Time-Lapse Video of Zebrafish “Inner Ear” Development Wins Small World in Motion Competition

Nikon Instruments Inc. is pleased to announce the winners of the fourth annual Nikon Small World in Motion Photomicrography Competition. First place for the 2014 competition is awarded to Dr. Mariana Muzzopappa (of the Institute for Research in Biomedicine Barcelona) and Jim Swoger (of the Center for Genomic Regulation, Barcelona), for their stunning capture of the development of a zebrafish lateral line – a process that could provide insight into curing deafness in humans.

The mesmerizing first-place video demonstrates the development of the zebrafish lateral line, a sensory organ analogous to the inner ear of humans, that in fish senses movements in the surrounding water. Muzzopappa and Swoger captured this time-lapse footage by using a combination of transgenes in the fish to label undifferentiated and support cells, and track hair cell differentiation throughout a 36-hour timeframe. The result is an examination of organ development that is stunning not only in its visual effect, but the potential it represents for scientists to one-day replicate the process to counter hearing loss in humans.

Dr. Douglas Clark of Paedia Corporation took second place with a time-lapse look at crystals forming in a single drop of a saturated solution of caffeine in water. This 20-minute process is compressed into just 40 seconds in the video, revealing the beautifully chaotic formation of linear crystalline segments in a constrained space. Clark used polarized diascopic illumination to reveal the rainbow crystals that formed in the solution, a dynamic return to equilibrium from a liquid state.

Finally, Dr. John Hart, professor emeritus of the University of Colorado, Boulder, earned third place for his video of volatile oil film on a water surface. As a professor of atmospheric and oceanic sciences for many years, Hart aimed to capture the small-scale dynamics of evaporation, instability, and coalescence within the oil film that are important to the longevity of fuel spills. Hart also revealed an unexpected beauty, using reflected light differential interference contrast (DIC) techniques to capture the vibrant, almost-shimmering colors.

“The capability to capture and share the movement or development of a specimen under the microscope clearly represents one of the greater advancements in the tools available to the scientific community in recent years – and we are honored to shine a light on some of the best examples each year,” said Eric Flem, Communications and CRM manager, for Nikon Instruments.  “We are continually amazed that this equipment is involved not only in doing the cutting edge science, but also enabling us all to witness it firsthand. As the deadline for this year’s competition approaches, we hope that these winning videos will inspire other scientists and science-enthusiasts to share the beauty and motion they capture under a microscope as well.”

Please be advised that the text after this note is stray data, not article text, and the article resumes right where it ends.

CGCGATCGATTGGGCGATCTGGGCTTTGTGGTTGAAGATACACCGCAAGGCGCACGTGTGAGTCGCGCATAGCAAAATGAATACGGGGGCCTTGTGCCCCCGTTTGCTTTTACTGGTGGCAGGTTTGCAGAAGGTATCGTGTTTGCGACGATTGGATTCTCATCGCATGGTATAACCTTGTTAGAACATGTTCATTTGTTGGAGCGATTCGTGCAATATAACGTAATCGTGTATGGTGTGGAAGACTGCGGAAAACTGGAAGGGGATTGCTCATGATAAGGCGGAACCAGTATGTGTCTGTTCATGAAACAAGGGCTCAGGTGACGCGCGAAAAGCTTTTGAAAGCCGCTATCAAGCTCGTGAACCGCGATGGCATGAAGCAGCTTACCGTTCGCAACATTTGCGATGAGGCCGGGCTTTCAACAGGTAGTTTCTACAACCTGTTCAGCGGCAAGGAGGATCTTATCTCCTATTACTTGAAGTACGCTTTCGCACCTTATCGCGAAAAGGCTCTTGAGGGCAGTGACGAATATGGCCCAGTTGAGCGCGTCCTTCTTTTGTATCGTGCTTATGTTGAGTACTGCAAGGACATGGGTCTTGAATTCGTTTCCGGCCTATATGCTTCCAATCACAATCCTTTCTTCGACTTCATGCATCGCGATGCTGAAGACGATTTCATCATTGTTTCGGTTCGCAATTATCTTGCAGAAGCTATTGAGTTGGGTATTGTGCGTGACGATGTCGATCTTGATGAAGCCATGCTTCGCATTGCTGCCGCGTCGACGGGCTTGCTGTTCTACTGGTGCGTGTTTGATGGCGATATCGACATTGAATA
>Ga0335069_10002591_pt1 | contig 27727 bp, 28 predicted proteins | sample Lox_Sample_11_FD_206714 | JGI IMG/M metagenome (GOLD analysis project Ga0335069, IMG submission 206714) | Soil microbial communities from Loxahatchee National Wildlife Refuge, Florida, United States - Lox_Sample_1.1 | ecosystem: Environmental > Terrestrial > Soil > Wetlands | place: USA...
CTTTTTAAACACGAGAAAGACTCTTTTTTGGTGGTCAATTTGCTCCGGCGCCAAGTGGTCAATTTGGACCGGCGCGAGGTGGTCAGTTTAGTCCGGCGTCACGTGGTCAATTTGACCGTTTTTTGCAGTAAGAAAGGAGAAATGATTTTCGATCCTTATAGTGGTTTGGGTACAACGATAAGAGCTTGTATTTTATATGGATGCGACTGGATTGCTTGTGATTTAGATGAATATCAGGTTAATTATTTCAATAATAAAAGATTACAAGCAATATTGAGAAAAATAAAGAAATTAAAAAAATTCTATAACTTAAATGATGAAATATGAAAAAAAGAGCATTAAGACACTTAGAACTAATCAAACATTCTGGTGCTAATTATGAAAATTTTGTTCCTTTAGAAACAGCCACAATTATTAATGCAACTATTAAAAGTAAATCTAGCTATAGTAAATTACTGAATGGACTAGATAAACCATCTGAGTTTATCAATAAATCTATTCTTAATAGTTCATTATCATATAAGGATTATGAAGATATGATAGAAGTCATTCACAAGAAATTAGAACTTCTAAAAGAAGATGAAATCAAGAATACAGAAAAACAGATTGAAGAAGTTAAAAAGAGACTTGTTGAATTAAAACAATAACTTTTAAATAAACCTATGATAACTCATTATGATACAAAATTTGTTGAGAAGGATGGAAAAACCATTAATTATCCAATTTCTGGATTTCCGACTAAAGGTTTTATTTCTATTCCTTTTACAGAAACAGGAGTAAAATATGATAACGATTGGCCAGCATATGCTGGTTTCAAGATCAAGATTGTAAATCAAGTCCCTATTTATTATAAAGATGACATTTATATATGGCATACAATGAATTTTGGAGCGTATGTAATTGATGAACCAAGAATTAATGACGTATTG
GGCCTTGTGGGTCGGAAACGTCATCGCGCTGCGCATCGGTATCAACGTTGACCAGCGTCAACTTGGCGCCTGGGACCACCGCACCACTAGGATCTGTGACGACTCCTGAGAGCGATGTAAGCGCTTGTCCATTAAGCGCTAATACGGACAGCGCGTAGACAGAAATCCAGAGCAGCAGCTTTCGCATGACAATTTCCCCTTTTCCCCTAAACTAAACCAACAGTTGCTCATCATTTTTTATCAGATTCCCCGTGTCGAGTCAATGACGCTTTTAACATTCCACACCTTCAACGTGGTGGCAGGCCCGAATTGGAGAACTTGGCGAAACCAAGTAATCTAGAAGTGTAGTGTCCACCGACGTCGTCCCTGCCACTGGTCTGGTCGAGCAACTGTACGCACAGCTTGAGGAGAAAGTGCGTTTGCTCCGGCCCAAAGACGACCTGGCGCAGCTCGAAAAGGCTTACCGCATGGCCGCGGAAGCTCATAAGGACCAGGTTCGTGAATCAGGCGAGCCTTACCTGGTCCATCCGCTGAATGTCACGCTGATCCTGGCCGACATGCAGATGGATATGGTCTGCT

The 2014 Nikon Small World in Motion completion was judged by Paul Maddox, Assistant Professor of Biology at the University of North Carolina Chapel Hill.


The following are the Top Three Winners and Honorable Mentions for Nikon Small World in Motion 2014. The full gallery of winning videos can be viewed at

1st Place
Dr. Mariana Muzzopappa with Jim Swoger

Institute for Research in Biomedicine Barcelona
Barcelona, Spain
The development of the zebrafish lateral line, the organ that senses water movements in the fish
4D SPIM (Selective Plane Illumination Microscopy)

2nd Place
Dr. Douglas Clark

Paedia Corporation
San Francisco, California, USA
Time-lapse of caffeine crystallization
Polarized light

3rd Place
Dr. John Hart

Dept. Atmospheric and Oceanic Sci, Univ. Colorado
Boulder, Colorado, USA
Oil film floating on water
Reflected Light Differential Interference Contrast (Nomarski)


Dr. Nancy Costigliola-Tarsky
Harvard Medical School
Brookline, Massachusetts, USA
Vimentin (a protein) undergoing mitosis

Mr. Ralph Grimm
Jimboomba, Queensland, Australia
Rotifer (microscopic water creature)
Differential Interference Contrast

Mr. Gerd A. Günther
Düsseldorf, Germany
Sulfur crystals
Brightfield, Polarized Light

Mr. Elliott Hagedorn
Boston Children’s Hospital
Boston, Massachusetts, USA
Time-lapse of a 2 day old zebrafish embryo with green erythrocytes and red blood vessels

Dr. Nils Lindstrom
The Roslin Institute
Edinburgh, Scotland
Developing mouse embryonic kidneys

Dr. Jeremy Logue
National Institutes of Health
Bethesda, Maryland, USA
Human melanoma (cancer) cells blebbing (distorting)

Ms. Xi Lu
University of Maryland
Washington, D.C., USA
Chitosan micromotors in water and hydrogen peroxide
2x, 6x

Mr. Pushkar Paranjpe
Post Doctoral Fellow
Bangalore, Karnataka, India
Tracking the locomotion of a fruit fly
200 Frames/s video acquired using an AVT Pike camera

Dr. Masha Prager-Khoutorsky
Centre for Research in Neuroscience
Montreal, Quebec, Canada
Aplysia (sea slug) neuron

Mr. Alex Ritter with Dr. Bi-Chang Chen (Academia Sinica, Taipei, Taiwan), Dr. Wesley Legant (Janelia Farm Research Campus, Ashburn, VA), Dr. Liang Gao (Stony Brook University, Stony Brook, NY)
National Institutes of Health
Washington, D.C., USA
Killer T cell engaging a cancer cell
Light Sheet Microscopy

Ms. Ashley Smith
CFD Research Corporation
Huntsville, Alabama, USA
Leukocyte Inflammation Response

Mr. Wim van Egmond
Micropolitan MuseumBerkel en Rodenrijs, Netherlands
Lacrymaria olor (ciliate)
Differential Interference Contrast

Mr. Shaohe Wang
University of California, San Diego
La Jolla, California, USA
C. elegans (nematode) cell division

Mr. Kevin Yehl
Emory University
Atlanta, Georgia, USA
DNA micro-machine rolling across a fluorescently labeled RNA surface

See the 2014 Small World in Motion winners